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SAGAL: That explains that. Anyway, after his big success in his home state, his plan is to go live in each remaining primary state for 30 years prior to their voting.

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DICKINSON: He's been fun. I've actually really enjoyed having him in the race. You know, he's like a gadfly, he really mixes it up. Nobody knows what to expect. He's been a lot fun. I don't know.

SAGAL: That's also true of the guy who stumbled onto my subway train this morning. You never know what to expect.

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BABYLON: He's fun.

DICKINSON: Kind of fun.

BABYLON: And it is nice, as long as they get off at the next stop, right?

SAGAL: Exactly.

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SAGAL: All right, Luke, here is your next quote.

KASELL: We've shown that no one can enslave us.

SAGAL: That was a man who won an election in Russia on Sunday and will now be enslaving his country himself, we assume.

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SAGAL: Who was it?

BLOCK: It's Putin.

SAGAL: Yes, it's Vladimir Putin, that's right.

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SAGAL: He actually has served two terms already as president of Russia and then he was forced by law to take a term off. So instead, he ran the country via an amusing ventriloquist's dummy named Comrade Jerry.

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SAGAL: Putin was very excited with his massive victory on Sunday; he actually teared upon election night, speaking in Moscow. So, of course, he tore off his shirt to dab his tears with it. That's what he does.

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SAGAL: Then where his tears fell, a unicorn sprang from the earth...

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SAGAL: ...carrying a Russian flag, or so we were all told.

BABYLON: Are we going to be back scared of the Russians now? Because it's...

SAGAL: Oh, I would be if I were you. I think so, yeah.

BODETT: I'm actually looking forward to being afraid of Russia again. I'm getting tired of being afraid of China.

SAGAL: Yeah.

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SAGAL: I'm getting tired of being afraid of us, so I think it'll be nice. Very good, Luke, here is your last quote.

KASELL: Do you really think a defensive lineman grits his teeth harder because he stands to make an additional 1,500 bucks?

SAGAL: That was TJ Simers, writing in the LA Times about the latest scandal in professional football. What?

BLOCK: Oh, it was the Falcons' bounty program I think.

SAGAL: It was a bounty program, yes. I think it was the New Orleans Saints. But yes, the NFL bounty program, you're right.

BLOCK: That's right, that's right, somewhere down there.

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SAGAL: Yeah.

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SAGAL: Somewhere over the hill where they play football. People were amazed, shocked to discover that players on the New Orleans Saints and later the Washington Redskins were paid bounties to injure opposing players.

For a, quote, cart-off, if the other player was taken off the field, you got a thousands dollars. For a, quote, knock out, you got $1,500. And for a, quote, existential crisis, making the other player reconsider his life choices and go to law school after all, you got three grand.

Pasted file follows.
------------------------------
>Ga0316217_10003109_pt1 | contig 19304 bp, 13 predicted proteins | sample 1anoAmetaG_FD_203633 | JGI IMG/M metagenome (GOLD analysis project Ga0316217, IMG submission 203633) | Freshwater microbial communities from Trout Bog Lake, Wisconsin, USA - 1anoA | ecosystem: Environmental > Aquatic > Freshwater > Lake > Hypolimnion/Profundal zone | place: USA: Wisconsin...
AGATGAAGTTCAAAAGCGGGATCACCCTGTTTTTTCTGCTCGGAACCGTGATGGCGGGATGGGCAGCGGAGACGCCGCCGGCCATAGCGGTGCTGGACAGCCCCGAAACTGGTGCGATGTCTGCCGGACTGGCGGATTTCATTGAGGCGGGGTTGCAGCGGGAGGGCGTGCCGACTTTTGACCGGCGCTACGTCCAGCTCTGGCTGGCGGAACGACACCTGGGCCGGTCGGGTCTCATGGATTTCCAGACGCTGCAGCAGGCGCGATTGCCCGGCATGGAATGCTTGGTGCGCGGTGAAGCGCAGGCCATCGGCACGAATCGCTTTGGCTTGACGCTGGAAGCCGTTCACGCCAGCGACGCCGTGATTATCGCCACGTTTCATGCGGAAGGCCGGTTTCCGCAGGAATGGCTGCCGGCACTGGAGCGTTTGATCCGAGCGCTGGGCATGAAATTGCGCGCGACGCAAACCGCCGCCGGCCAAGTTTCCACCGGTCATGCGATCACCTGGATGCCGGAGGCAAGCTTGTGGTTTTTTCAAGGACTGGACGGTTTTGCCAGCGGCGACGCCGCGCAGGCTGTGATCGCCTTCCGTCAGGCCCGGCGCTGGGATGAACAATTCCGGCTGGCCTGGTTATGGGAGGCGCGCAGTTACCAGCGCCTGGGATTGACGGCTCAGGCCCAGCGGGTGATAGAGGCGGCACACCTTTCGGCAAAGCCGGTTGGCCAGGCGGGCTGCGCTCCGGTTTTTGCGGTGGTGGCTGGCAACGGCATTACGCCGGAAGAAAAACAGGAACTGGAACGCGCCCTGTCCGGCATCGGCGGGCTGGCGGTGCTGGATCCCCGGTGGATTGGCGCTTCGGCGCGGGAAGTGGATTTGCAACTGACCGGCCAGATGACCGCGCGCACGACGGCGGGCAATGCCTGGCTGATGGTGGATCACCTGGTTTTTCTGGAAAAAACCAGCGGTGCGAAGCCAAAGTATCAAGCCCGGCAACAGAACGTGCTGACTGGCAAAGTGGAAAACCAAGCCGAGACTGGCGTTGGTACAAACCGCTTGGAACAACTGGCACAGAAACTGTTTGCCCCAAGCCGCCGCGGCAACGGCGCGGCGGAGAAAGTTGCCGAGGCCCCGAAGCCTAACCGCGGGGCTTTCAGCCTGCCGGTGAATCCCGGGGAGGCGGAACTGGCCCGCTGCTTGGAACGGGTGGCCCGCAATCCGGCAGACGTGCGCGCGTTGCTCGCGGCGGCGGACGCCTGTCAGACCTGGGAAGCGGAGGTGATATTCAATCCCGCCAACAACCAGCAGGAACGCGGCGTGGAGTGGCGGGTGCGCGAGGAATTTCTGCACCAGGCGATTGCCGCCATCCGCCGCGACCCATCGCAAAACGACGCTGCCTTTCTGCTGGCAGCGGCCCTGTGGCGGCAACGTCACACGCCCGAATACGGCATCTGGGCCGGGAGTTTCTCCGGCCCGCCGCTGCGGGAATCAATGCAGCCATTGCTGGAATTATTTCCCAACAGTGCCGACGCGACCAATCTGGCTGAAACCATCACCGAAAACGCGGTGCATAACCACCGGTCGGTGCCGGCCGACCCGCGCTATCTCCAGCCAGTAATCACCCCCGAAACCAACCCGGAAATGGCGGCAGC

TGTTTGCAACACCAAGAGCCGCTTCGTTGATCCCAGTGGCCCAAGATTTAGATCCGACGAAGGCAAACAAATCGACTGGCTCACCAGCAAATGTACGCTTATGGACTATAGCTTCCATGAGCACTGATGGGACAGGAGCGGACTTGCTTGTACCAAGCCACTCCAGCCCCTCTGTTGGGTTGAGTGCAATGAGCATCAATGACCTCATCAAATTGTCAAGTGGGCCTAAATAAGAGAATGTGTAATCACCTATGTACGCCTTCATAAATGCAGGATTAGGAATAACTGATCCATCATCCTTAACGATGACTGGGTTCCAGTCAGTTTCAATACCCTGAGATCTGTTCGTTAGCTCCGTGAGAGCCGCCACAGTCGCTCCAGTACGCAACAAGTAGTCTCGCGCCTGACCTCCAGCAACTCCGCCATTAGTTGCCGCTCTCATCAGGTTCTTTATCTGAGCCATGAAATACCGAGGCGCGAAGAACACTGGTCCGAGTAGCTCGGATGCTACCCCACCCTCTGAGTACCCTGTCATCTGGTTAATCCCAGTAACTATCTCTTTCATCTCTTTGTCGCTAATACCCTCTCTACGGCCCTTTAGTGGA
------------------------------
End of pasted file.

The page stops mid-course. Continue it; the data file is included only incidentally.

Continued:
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SAGAL: The crazy thing about this is there's all this outrage over football players getting paid to hurt members of the opposing team.

BODETT: Yeah, that's the point. I mean they're already paid millions to do exactly the thing they're doing, right?

SAGAL: Instead of seven million dollars to go tackle that guy, they're going to get seven million and a thousand dollars to tackle that guy.

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SAGAL: Oh no, we can't have that.

DICKINSON: We have also, we've pooled our earnings, so we're...

SAGAL: What are you going to have bounties for on the panel?

DICKINSON: Fifty-five bucks to have one of you two taken out, so...

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DICKINSON: Oh yeah.

SAGAL: That's it, $55 dollars?

DICKINSON: That's all we got.

BABYLON: We're panelists, for god sakes.

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SAGAL: Mitt Romney was asked on the campaign trail about this controversy, and he said, "A thousand dollars? Does money come that small?"

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SAGAL: The thing that was frustrating to me was it was like a thousand bucks for knocking the guy down. That's nothing. They should have really gone for it. Like $5,000 if you go up to Brett Favre in the game and kiss him on the lips.

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SAGAL: And you get $10,000 if Favre sexts you after the game.

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BODETT: I want to make clear I was offended by this. It goes against all my moral underpinnings. But the thing I was most disappointed with is it wasn't more money.

SAGAL: Yeah. Really?

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BODETT: Yeah, I mean if it was like ten thousand, fifty thousand that would have been a scandal. This just doesn't make sense.

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SAGAL: You're just pitying these guys for being poor businessmen.

BODETT: Yeah, exactly.

BABYLON: Well, if my team is winning the Super Bowl, I don't care. Does that sound bad? Should I have said that?

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SAGAL: Carl, how did Luke do on our quiz?

KASELL: Luke, you had three correct answers, so I'll be doing the message on your voicemail or answering machine.

SAGAL: Well done.

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SAGAL: Well done, Luke.

BLOCK: Thanks. Thank you very much.

SAGAL: Bye-bye.